Could additional detail be provided on removing detritus? Should I expect that the particulate will settle to the bottom of the tank and can perhaps be vacuumed out or is a water change out operation closer to draining a large portion of the tank, re-filling and re-growing the culture?
Everything that lives will ultimately die. In the case of the algae culture, the death usually ends up as a layer of dead cells at the bottom of the culture vessel. These cells will begin to decompose pretty rapidly through bacterial and fungal action. Bacteria and fungus will consume oxygen and release CO2, which is the opposite of the process of photosynthesis. In many cases it is ok, even good, to have decomposition (sometimes called remineralization) taking place in your culture vessel. This is the case in aquariums with biological treatment of wastes. As was said in the Lion King, it is the "circle of life".
However, if you are trying to grow a mono-culture of algae, the detritus can introduce growing conditions that are outside of ideal for your goal- so you must remove the detritus. Three ways to do that are discussed below: Filtration, suction, and decanting.
Filtration: As cells decompose they will clump together into amorphous blobs. It is a goal of the bacteria and fungus to have dead cells stick to the other dead cells. In doing so, the size of the 'floc' is often larger than the size of the individual microalgae. This size differential can be taken advantage of by filtration with a screen that is ~5x your cell diameter. So if you are 5uM, then a 25uM screen will work well. You can pour the culture through the screen or have a pump constantly filter the culture.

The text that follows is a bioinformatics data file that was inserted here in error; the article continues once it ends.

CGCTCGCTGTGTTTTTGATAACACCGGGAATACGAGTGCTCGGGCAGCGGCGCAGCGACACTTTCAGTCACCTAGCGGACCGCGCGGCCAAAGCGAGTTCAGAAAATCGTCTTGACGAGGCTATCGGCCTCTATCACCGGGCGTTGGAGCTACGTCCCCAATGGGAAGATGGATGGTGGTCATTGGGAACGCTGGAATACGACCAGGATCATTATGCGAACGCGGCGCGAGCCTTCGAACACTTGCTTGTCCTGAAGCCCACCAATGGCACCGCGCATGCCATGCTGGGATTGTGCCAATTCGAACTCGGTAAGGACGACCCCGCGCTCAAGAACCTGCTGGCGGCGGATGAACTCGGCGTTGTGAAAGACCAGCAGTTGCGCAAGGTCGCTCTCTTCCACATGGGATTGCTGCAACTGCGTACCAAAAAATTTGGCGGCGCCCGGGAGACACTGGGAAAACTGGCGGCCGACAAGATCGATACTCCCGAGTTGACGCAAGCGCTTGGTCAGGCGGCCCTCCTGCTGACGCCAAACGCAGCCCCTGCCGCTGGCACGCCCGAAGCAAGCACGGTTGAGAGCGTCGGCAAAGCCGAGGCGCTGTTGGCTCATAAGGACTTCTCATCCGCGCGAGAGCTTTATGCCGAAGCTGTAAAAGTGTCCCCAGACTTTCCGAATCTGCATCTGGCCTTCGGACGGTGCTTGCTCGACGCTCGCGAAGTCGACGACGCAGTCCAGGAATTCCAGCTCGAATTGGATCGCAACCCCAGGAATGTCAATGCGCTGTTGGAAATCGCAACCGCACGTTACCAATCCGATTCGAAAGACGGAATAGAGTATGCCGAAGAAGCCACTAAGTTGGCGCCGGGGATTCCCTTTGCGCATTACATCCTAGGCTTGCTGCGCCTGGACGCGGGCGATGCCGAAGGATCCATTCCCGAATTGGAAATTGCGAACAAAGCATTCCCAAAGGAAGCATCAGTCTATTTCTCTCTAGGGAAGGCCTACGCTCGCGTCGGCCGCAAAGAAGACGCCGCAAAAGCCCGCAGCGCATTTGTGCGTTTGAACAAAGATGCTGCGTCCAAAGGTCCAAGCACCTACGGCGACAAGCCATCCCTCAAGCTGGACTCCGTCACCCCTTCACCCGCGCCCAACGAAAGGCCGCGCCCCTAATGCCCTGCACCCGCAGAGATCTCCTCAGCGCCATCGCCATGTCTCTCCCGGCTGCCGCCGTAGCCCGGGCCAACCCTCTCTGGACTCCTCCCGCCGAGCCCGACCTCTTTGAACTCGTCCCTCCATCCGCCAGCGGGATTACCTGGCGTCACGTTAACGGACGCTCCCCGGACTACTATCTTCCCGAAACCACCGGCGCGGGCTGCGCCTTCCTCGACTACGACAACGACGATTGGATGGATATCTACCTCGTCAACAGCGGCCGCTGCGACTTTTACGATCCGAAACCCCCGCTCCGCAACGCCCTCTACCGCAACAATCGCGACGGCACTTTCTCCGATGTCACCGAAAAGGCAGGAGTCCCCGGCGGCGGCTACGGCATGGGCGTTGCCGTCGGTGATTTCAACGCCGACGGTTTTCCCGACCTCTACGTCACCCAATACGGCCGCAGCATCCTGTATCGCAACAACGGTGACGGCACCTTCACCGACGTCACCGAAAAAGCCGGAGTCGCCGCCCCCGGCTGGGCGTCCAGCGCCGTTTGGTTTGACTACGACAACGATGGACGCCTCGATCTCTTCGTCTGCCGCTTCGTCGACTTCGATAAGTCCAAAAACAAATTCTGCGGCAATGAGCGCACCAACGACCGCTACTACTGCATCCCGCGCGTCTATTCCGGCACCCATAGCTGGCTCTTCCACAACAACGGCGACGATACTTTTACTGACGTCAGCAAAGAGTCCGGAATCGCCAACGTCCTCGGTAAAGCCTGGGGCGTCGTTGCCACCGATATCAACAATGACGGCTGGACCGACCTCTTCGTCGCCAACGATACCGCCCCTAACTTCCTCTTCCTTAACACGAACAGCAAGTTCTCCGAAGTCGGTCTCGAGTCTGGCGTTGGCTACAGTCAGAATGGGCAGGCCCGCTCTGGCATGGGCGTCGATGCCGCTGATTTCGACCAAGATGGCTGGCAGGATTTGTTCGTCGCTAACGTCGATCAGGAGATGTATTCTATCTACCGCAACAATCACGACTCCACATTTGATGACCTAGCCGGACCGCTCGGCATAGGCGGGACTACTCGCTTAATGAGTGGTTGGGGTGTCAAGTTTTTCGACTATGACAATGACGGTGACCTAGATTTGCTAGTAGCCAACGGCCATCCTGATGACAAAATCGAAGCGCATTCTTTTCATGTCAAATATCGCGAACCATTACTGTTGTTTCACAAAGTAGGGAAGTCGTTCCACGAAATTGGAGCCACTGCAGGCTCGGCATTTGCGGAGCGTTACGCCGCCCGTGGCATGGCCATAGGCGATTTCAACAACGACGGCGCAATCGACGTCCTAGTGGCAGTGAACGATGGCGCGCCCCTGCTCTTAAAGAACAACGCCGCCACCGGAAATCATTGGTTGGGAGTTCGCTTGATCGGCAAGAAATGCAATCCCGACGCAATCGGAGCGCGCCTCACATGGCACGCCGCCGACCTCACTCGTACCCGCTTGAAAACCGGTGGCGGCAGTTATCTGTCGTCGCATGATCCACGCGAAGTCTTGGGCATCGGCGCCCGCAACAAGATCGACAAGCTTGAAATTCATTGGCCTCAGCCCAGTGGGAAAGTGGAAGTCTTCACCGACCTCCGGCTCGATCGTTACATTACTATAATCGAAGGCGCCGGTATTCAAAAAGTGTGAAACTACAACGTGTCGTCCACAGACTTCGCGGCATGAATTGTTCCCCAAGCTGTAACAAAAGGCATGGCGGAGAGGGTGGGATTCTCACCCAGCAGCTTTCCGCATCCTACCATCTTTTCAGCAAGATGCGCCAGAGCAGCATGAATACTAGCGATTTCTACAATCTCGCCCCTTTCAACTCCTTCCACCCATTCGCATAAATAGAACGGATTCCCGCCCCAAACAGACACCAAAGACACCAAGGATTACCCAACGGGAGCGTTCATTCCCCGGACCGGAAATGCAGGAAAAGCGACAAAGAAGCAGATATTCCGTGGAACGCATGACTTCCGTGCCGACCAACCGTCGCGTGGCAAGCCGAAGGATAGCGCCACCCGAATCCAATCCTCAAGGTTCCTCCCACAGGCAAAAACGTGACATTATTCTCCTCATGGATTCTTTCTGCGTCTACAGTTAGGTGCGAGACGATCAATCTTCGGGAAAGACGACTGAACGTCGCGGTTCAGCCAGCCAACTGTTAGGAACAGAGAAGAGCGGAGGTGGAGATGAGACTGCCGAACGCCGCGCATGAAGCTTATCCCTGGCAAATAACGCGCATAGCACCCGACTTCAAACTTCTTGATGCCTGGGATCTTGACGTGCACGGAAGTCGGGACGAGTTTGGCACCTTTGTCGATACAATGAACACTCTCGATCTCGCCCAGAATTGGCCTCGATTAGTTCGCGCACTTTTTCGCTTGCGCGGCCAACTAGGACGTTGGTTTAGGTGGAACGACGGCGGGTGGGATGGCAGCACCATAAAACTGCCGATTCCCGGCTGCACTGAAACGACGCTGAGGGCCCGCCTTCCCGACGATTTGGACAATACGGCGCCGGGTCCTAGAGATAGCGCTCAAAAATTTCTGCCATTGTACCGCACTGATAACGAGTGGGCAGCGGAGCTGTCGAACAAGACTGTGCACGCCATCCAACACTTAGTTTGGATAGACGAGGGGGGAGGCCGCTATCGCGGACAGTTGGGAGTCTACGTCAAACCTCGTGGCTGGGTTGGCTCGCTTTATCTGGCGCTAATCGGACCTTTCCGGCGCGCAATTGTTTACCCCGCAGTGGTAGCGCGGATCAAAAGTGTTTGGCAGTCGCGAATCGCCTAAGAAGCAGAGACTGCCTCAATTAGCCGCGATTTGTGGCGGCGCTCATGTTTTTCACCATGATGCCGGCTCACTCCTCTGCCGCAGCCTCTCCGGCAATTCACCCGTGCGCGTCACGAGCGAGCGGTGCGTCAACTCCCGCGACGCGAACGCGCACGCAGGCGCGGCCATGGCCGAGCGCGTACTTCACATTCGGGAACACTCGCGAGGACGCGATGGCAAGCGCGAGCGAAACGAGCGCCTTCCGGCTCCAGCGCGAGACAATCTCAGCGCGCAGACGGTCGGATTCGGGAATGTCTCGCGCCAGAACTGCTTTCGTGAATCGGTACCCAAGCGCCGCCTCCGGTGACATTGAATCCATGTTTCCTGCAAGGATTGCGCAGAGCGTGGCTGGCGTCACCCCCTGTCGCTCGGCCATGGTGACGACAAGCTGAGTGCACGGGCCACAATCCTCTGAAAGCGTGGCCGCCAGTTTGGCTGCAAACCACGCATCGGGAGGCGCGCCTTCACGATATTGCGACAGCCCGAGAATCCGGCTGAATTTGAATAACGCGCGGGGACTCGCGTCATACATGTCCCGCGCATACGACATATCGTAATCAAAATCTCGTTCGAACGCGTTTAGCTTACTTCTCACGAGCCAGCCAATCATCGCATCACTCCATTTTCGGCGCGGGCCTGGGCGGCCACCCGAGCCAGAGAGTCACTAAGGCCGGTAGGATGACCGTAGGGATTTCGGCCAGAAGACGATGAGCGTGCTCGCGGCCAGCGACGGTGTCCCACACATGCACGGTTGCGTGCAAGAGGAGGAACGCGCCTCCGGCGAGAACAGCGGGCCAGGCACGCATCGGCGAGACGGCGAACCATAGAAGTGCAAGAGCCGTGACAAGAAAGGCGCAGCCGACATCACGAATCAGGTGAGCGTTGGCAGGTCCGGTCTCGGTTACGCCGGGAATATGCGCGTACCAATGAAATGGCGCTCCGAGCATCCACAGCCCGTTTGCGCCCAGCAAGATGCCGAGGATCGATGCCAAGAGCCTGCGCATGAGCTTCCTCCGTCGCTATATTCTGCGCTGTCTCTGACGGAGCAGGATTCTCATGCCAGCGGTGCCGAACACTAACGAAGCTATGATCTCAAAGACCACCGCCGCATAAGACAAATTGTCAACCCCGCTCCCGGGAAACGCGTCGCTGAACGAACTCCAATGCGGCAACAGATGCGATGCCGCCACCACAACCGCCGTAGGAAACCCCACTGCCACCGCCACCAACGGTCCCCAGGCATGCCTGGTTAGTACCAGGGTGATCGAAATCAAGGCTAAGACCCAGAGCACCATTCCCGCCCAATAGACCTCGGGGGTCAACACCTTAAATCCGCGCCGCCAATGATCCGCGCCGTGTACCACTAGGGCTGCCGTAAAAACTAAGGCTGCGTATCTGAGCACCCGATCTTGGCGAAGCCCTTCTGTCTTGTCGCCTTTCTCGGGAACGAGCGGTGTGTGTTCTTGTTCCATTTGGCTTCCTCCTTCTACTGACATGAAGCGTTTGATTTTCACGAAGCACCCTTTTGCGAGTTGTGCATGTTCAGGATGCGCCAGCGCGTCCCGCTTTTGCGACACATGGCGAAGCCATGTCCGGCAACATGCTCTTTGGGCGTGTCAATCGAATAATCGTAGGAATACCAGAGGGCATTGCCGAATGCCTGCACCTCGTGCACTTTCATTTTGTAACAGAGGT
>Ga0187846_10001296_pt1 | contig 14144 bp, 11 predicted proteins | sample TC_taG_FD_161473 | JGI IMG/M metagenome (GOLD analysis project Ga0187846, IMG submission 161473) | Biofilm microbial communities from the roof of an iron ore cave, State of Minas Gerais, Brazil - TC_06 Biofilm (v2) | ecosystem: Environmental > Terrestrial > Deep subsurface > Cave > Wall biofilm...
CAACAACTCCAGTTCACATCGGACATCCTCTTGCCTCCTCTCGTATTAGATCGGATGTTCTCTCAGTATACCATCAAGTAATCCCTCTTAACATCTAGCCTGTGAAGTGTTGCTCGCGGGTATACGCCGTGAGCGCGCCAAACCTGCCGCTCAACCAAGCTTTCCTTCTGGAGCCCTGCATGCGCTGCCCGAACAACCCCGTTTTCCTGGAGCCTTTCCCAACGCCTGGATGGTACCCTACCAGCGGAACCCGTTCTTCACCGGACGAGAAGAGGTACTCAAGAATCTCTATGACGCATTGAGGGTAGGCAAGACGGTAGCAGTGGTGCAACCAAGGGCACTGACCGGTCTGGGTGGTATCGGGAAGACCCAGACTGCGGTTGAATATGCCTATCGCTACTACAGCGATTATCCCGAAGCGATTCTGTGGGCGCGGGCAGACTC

Suction: Here simply use a siphon or pipette and target the detritus at the bottom of the culture vessel. Target the material on the bottom and dispose of what you collect.
Decanting: If you have ever had a good German beer, you will often see yeast at the bottom of the bottle. The label says to 'decant before serving' meaning, pour the beer into a separate glass without pouring out the yeast on the bottom. This is exactly the same action you should consider in decanting a culture. Pour the culture from one container to another clean one. Dispose of the waste at the bottom of the first culture.
Alexis Wiktorowicz-Conroy has always loved learning about marine biology. She studied dolphins with Terrie Williams at UCSC where she earned her BA in Biology, then onto Malcolm Gordon’s lab at UCLA to explore pufferfish locomotion for her PhD. She took a break from marine animals and spent 3 years as a postdoc investigating big cat/kangaroo/hooved animal locomotion with John Hutchinson at the Royal Veterinary College in London, UK. She is very excited to be back in marine biology as a contributing author for ARS.